Switzerland ~ Theatre Royal, Bath

Star rating *****

Phyllis Logan may be due to reprise her role of TV’s favourite Scottish housekeeper, Mrs Hughes in the ever-popular Downton Abbey. However her latest role at Theatre Royal, Bath in the Ustinov Studio couldn’t be further from the kindly yet no-nonsense character that viewers were desperate to see romancing the Downton’s Butler. In ‘Switzerland’, writer Joanna Murray-Smith has characterised the late great Patricia Highsmith, author of such novels as ‘Strangers on a Train’ and ‘The Talented Mr Ripley’ thus providing Logan with a wondrous challenge. It’s one that she meets head on and indeed as Highsmith, I believe Logan gives one of the best performances of her career. Given that I was already a fan, this opinion speaks volumes.

The play takes place in the last days of Highsmith’s life, she’s holed up in her Switzerland home where she lives a fairly simple life. Although she’s surrounded by a multitude of weapons which are her pride and joy, perhaps not an unusual interest for a crime author. Clouds of smoke billow frequently as the dying writer puffs away on cigarette after cigarette and she’s also keen on an early morning beer or many, many wee drams. A visit from a representative from Highsmith’s New York based Agent catalyses a chain of events which ultimately leads the audience to question everything they’ve just seen. Yes, Edward Ridgeway (Calum Finlay) arrives and he’s hell-bent on cajoling Highsmith into writing another Ripley before she succumbs to whatever illness he seems to know is ultimately going to claim her. Certainly, we see the worst of the author’s character as she bays bear every ugly nuance, even going so far as venturing into Ridegway’s bedroom in the middle of the night with the latest knife in her grizzly collection. However, changes in Ridgeway’s persona as the piece unfolds suggest that all is not as it seems.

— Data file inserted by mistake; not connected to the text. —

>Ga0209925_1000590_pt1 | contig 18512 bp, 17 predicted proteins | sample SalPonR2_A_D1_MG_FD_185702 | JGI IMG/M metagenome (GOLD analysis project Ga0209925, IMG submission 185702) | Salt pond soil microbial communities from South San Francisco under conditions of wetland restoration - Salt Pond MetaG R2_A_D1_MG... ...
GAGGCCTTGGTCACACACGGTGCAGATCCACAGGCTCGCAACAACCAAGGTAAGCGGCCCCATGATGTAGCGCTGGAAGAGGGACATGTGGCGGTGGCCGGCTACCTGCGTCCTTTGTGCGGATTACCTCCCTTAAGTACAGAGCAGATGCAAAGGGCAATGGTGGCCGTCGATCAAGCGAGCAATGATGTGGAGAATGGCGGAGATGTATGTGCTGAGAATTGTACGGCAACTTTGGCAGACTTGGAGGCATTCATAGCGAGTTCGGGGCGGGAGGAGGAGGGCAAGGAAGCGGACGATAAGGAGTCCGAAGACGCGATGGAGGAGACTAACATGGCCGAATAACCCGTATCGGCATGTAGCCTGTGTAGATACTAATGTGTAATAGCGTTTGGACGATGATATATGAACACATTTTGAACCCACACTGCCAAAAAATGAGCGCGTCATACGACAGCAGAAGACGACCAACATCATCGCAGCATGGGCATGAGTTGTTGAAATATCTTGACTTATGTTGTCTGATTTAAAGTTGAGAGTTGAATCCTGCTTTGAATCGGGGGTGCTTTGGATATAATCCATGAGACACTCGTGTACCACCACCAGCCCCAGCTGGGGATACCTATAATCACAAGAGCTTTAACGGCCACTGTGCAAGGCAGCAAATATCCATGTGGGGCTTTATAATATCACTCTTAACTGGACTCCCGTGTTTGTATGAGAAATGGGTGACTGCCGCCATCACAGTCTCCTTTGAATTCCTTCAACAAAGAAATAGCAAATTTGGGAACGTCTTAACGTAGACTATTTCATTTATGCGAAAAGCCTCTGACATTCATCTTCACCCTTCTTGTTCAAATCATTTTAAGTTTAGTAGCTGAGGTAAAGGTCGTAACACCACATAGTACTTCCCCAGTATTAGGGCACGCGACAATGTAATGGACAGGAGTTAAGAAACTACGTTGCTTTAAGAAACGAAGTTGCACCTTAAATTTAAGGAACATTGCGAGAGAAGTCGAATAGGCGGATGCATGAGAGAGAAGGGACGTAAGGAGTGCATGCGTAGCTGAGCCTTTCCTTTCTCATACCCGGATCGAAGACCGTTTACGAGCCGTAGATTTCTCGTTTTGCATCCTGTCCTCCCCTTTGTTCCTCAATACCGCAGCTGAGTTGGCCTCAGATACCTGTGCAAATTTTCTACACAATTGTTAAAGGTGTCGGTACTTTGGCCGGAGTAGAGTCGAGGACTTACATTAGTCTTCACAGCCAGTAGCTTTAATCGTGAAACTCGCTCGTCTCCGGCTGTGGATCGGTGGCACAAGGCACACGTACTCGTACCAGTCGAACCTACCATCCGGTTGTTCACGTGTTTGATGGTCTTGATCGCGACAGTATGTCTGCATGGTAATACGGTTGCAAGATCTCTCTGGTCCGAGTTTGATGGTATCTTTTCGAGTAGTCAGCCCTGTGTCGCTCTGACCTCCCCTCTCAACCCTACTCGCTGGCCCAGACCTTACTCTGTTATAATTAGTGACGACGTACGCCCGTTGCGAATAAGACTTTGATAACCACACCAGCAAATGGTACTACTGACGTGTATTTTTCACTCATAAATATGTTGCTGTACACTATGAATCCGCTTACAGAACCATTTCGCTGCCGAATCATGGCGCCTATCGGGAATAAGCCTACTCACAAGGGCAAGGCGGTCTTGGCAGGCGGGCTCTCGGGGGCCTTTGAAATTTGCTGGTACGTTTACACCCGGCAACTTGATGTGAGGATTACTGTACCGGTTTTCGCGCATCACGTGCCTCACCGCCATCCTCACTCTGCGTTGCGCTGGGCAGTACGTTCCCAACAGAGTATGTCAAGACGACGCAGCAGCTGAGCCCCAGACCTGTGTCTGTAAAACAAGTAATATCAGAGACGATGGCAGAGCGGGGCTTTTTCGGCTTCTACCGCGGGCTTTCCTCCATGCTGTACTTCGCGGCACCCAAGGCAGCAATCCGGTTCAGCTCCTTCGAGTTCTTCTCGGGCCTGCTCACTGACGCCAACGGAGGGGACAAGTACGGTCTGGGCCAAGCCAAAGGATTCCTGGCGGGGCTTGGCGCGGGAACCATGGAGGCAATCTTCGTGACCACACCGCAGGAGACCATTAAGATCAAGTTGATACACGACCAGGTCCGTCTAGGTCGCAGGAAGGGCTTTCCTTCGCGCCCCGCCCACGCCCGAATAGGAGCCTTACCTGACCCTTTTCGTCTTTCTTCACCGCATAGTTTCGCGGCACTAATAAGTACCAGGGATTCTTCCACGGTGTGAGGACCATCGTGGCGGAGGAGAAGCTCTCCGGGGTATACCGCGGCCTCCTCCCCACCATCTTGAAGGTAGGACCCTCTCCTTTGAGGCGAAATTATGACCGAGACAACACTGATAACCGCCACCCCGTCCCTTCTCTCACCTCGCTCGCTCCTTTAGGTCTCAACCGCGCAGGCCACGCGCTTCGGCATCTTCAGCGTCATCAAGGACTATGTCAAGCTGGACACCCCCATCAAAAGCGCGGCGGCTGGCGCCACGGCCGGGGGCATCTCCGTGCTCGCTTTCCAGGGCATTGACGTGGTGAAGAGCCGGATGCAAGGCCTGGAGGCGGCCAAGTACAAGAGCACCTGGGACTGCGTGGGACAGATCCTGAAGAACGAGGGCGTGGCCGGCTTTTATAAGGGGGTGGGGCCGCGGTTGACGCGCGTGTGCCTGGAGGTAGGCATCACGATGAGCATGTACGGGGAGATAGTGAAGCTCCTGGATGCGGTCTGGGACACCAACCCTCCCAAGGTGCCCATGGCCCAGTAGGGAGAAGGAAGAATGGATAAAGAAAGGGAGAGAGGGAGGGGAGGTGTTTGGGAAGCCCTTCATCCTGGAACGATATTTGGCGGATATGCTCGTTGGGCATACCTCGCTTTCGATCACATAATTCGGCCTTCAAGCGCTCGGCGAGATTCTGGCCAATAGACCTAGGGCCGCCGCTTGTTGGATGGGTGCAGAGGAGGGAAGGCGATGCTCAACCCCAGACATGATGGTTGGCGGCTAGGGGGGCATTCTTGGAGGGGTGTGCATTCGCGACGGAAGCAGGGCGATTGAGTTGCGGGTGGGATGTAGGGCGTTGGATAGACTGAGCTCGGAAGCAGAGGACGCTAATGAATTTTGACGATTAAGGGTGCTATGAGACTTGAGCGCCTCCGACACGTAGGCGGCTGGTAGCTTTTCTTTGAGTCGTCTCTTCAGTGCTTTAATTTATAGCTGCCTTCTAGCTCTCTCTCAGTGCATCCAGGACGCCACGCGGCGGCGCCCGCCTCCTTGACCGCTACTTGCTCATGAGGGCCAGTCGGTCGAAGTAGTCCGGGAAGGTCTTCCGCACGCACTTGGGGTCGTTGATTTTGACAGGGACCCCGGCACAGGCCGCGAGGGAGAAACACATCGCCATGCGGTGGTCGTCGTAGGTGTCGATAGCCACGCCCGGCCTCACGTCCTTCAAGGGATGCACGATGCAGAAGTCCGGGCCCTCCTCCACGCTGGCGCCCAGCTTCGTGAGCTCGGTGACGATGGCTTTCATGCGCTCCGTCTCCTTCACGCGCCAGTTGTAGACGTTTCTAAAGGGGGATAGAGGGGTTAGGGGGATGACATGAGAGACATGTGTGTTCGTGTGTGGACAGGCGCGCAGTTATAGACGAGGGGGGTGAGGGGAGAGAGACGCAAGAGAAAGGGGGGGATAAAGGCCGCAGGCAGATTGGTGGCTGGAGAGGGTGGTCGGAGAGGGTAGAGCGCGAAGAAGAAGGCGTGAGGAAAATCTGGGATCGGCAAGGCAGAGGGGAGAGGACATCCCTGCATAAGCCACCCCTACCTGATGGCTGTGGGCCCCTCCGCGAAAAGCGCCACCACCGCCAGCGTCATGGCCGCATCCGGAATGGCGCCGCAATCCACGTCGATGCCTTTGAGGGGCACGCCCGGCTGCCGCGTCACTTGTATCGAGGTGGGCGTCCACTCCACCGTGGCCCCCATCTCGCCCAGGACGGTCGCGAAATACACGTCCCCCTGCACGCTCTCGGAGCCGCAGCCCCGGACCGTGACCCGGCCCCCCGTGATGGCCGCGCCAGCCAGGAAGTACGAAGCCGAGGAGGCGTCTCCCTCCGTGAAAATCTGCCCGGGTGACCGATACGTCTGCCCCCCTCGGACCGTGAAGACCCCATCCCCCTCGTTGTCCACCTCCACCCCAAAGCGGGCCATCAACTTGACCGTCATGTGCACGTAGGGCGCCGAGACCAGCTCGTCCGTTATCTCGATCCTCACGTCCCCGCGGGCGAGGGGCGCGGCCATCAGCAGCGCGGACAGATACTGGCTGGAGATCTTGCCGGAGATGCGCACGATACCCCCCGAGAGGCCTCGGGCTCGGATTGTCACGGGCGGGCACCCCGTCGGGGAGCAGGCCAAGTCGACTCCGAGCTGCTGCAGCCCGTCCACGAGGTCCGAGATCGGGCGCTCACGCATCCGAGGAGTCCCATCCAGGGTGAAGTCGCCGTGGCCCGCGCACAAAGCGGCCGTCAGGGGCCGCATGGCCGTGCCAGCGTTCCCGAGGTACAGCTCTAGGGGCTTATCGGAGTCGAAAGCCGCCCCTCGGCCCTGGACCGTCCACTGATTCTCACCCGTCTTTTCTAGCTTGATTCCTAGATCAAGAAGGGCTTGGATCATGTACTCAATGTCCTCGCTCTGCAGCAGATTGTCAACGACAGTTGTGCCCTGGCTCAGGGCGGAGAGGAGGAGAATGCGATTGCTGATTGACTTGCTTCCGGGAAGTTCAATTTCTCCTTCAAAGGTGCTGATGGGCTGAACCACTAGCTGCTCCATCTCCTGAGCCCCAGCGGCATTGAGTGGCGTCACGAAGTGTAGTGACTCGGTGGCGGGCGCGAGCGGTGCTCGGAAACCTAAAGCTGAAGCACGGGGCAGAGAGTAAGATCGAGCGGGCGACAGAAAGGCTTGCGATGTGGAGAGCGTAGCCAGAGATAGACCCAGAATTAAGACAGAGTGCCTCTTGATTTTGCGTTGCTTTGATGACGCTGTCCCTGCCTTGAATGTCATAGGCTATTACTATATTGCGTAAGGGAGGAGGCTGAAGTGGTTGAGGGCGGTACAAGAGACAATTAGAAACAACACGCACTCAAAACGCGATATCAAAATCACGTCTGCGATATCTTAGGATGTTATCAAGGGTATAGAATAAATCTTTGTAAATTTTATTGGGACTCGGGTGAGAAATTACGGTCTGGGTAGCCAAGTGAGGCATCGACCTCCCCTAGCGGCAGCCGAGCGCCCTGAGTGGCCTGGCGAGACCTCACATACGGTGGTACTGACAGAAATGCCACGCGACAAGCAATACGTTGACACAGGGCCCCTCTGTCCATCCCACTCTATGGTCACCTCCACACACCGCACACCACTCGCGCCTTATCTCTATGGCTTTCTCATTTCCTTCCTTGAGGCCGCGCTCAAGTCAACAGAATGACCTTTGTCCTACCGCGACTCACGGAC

Logan’s American accent never falters, she’s embraced this monstrous, bizarre, show tune loving (I’ll never listen to ‘Happy Talk’ the same way again), homosexual in ways that I could never have anticipated. To be able to forget that it’s the actor playing a part is always testament to their capabilities and I forgot that Phyllis Logan was playing Patricia Highsmith. Calum Finlay is a superb match as Edward Ridgeway – antsy, edgy and subtle before the crux of the matter unfolds. The chemistry between the pair is palpable at times and the pace they create between them is nothing short of overt perfection. Director, Lucy Bailey’s touch is evident throughout – the symmetry between the actors and the director is quite remarkable. The set invites the audience into the home of an intelligent, troubled mind and you almost need to be able to have your eyes everywhere all at once to take it all in. There are clues everywhere in relation to Highsmith’s personality. Joanna Murray-Smith has written an intricately woven script so intense that 1 hour 40 minutes without an interval is thoroughly necessary.

If you enjoy dark humour, a twisting tale of solitude, doubt and indeed, love awaits you and it’s truly glorious.

The production closes on Saturday 1 September, book your tickets here: Switzerland Tickets

Photo Credits: Nobby Clark

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